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Feeling Flu-y After A Flu Shot? Doctors Explain Common Side Effects

TL;DR? Flu shots cannot give you the flu.

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Recently, there's been as much conversation happening about the possible side effects of the flu vaccine as there has been discussion surrounding the flu itself. There are a lot of misconceptions out there about the flu shot, and what it means for you as a patient and as a parent. If you've recently decided to go ahead with the yearly vaccine, you might wonder, given all the rumors, if you experience flu-like symptoms from the flu shot, are you contagious? Is it even possible to be contagious after a flu hot? Is flu vaccine inactivated or live virus? To help us debunk flu shot myths once and for all, and to help everyone feel a little more confident getting themselves and their families vaccinated against the flu, we spoke to Dr. Shalika Katugaha, System Medical Director of Infectious Diseases at Baptist Health of Northeast Florida.

Can you get the flu from the flu shot this year or, ever, from any flu vaccines?

“The flu shot is made from an inactivated virus,” explains Katugaha. “This inactivated virus cannot transmit infection. You cannot catch the flu from the flu vaccine. You are NOT contagious after a flu shot.” The flu shot does not give you the flu — it cannot, because the virus is not active. Therefore, you cannot be contagious, because you’re not infected with a virus.

What are the side effects of the flu shot?

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Side effects of the flu vaccine tend to be mild, Katugaha explains, and — thankfully — short lived. Any flu shot side effects that you do experience should only last for 24-48 hours, she says. If you experience flu-like symptoms as a side effect of the flu shot, they should resolve quickly and be far less severe than the actual flu itself, according to the Centers for Disease Control and Prevention (CDC). Common side effects include:

  • malaise
  • headache
  • muscle aches
  • soreness at the injection site
  • nausea
  • fever

“These side effects are a sign that your immune system is responding to the vaccine and getting ready to fight the real flu when you are exposed,” Katugaha reminds. In other words, think of any side effects as a good sign.

Can I still get the flu, even if I’ve had a flu shot?

The vaccine takes approximately two weeks to provide protection from the flu, and “flu vaccination reduces the risk of flu illness by between 40% and 60%” the CDC explains. In other words, it is very powerful, but not 100% protective. So yes, it is still possible to get the flu, even if you’ve had your flu shot. However, you’re much better off catching the flu after having had your flu shot. Even if you catch the flu, the flu vaccine should help your body fight off the infection, and reduce the likelihood that you’ll end up in the hospital.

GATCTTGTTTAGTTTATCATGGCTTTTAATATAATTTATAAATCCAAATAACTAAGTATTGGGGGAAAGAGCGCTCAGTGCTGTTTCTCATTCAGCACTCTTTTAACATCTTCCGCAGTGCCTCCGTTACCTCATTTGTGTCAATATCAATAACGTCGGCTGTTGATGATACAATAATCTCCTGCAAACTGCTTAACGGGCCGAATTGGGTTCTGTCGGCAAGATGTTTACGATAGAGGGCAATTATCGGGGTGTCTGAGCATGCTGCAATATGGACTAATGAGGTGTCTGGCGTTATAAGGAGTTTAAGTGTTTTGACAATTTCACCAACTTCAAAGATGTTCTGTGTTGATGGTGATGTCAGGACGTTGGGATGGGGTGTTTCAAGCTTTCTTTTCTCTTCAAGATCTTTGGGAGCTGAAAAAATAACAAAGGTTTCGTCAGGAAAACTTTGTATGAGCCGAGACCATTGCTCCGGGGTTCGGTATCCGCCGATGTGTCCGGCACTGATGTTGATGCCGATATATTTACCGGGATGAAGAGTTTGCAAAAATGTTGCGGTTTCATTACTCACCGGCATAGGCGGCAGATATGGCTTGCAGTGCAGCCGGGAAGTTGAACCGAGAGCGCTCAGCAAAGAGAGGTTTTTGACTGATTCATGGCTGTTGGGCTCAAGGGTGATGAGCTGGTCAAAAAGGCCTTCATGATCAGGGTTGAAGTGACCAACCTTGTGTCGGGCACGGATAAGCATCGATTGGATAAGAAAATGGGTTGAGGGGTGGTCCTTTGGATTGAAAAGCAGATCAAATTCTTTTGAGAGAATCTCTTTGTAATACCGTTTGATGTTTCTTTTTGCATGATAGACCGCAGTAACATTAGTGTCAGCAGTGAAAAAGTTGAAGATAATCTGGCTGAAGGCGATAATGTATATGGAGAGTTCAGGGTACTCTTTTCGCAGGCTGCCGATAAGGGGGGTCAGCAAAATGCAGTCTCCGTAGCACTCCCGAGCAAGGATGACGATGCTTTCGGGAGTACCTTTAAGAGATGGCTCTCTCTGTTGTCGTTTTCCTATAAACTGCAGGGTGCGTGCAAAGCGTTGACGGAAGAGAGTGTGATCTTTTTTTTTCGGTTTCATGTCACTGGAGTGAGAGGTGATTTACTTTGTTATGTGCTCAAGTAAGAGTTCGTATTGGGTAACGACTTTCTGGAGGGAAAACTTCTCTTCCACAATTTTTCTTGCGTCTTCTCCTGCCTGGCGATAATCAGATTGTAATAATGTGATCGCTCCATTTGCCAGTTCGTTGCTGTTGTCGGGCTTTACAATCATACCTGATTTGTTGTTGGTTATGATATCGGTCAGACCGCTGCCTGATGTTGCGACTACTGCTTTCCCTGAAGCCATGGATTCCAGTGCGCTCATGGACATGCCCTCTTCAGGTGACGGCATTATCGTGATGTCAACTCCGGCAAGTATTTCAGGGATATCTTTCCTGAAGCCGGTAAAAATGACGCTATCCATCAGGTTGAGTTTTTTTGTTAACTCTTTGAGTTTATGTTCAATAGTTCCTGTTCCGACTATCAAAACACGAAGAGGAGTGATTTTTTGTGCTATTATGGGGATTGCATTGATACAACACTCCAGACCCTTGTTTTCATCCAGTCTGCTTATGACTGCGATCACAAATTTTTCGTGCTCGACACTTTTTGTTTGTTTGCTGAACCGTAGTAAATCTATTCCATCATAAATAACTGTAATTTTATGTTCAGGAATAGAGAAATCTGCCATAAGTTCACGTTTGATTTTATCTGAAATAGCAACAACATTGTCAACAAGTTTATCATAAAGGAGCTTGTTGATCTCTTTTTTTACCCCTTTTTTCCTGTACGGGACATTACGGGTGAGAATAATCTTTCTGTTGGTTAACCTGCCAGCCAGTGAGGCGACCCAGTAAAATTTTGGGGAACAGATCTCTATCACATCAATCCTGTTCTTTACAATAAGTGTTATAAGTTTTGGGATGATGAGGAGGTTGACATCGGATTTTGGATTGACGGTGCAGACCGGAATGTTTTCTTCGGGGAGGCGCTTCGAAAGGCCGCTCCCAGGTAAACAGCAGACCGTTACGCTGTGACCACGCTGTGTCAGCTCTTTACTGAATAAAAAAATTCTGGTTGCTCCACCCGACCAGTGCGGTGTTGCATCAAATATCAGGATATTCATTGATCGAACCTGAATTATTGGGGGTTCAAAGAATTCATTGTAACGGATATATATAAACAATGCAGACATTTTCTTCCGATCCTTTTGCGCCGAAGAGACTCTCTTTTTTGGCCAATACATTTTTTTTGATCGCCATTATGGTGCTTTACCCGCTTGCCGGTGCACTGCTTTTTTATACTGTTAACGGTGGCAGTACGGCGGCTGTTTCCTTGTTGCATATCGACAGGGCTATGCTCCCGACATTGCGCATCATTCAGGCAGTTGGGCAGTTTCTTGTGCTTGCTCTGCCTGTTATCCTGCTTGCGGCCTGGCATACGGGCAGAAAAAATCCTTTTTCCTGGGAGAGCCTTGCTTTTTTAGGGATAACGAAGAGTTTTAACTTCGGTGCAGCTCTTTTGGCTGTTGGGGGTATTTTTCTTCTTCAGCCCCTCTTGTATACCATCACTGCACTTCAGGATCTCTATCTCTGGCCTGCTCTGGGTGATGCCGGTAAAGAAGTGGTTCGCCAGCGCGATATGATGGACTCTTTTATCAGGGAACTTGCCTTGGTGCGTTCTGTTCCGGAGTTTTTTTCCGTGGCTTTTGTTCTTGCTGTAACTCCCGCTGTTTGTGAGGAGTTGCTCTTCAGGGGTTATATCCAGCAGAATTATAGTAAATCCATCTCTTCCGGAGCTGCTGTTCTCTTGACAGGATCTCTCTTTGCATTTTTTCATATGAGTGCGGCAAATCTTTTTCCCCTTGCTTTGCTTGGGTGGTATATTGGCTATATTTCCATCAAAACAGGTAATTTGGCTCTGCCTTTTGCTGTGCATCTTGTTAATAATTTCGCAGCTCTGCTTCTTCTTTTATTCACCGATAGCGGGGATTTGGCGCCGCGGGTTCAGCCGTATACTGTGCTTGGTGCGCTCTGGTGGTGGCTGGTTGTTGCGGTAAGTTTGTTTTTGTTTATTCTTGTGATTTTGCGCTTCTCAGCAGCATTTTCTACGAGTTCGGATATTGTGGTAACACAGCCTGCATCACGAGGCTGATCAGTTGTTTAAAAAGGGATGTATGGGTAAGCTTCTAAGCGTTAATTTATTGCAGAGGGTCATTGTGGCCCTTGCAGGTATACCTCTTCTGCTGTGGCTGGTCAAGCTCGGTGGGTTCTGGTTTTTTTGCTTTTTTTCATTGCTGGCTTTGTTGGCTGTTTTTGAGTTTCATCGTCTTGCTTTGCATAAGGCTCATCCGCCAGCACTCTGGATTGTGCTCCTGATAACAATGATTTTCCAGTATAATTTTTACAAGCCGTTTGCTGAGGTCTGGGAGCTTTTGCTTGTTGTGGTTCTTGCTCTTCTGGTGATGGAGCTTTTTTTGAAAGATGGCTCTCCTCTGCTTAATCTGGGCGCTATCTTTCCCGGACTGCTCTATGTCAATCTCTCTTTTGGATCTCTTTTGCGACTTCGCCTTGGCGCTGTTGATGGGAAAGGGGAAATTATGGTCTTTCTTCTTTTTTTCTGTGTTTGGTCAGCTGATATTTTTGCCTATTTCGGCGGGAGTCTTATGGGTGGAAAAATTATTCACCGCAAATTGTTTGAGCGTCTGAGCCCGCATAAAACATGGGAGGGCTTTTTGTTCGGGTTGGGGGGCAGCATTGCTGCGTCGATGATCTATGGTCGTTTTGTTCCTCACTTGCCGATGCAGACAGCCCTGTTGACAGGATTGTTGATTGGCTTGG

While it’s true that the side effects of the flu shot somewhat mirror the symptoms of the flu, both the severity and duration of these symptoms are far different. While you might get a low grade fever and experience some nausea and a headache from the flu jab itself, an actual flu infection knocks you for a loop, hard and fast. I was the unfortunate recipient of the flu virus this year, and believe me when I tell you, you know when you have the flu. I had chills so badly my body felt like it would never get warm again, and my head felt like a team of rabid ferrets were fighting on the inside of my skull. My fever was nearly 102 degrees Fahrenheit, my muscles hurt, my skin hurt, and even my hair hurt. It was extreme.

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I get the flu shot every year as soon as it’s released. When I do, I get a relatively unfortunate headache, my arm is usually sore for a day, and I get a bit dizzy when I get jabbed. But, I would experience that 100 times over before ever volunteering to get the flu again. However, if you get the shot, and you notice swelling of your mouth, tongue, or throat, trouble breathing, if you're feeling particularly weak or devoid of color — these are signs of a severe reaction, and you need to be treated immediately, according to the CDC. Severe reactions are extremely rare.

So, if you get flu-like symptoms from the flu shot, are you contagious?

It’s worth saying one more time: “Vaccine reactions are NOT contagious,” Katugaha reiterates. While vaccine side effects (if you experience them) aren’t fun, the real flu is so much worse. This is why the CDC recommends everyone still get the shot if you haven't done so already, because flu season is long, deadly, and may not have peaked yet. Maybe you'll even get a cool Disney Bandaid. I know I did.


Dr. Shalika Katugaha, System Medical Director of Infectious Diseases at Baptist Health of Northeast Florida.

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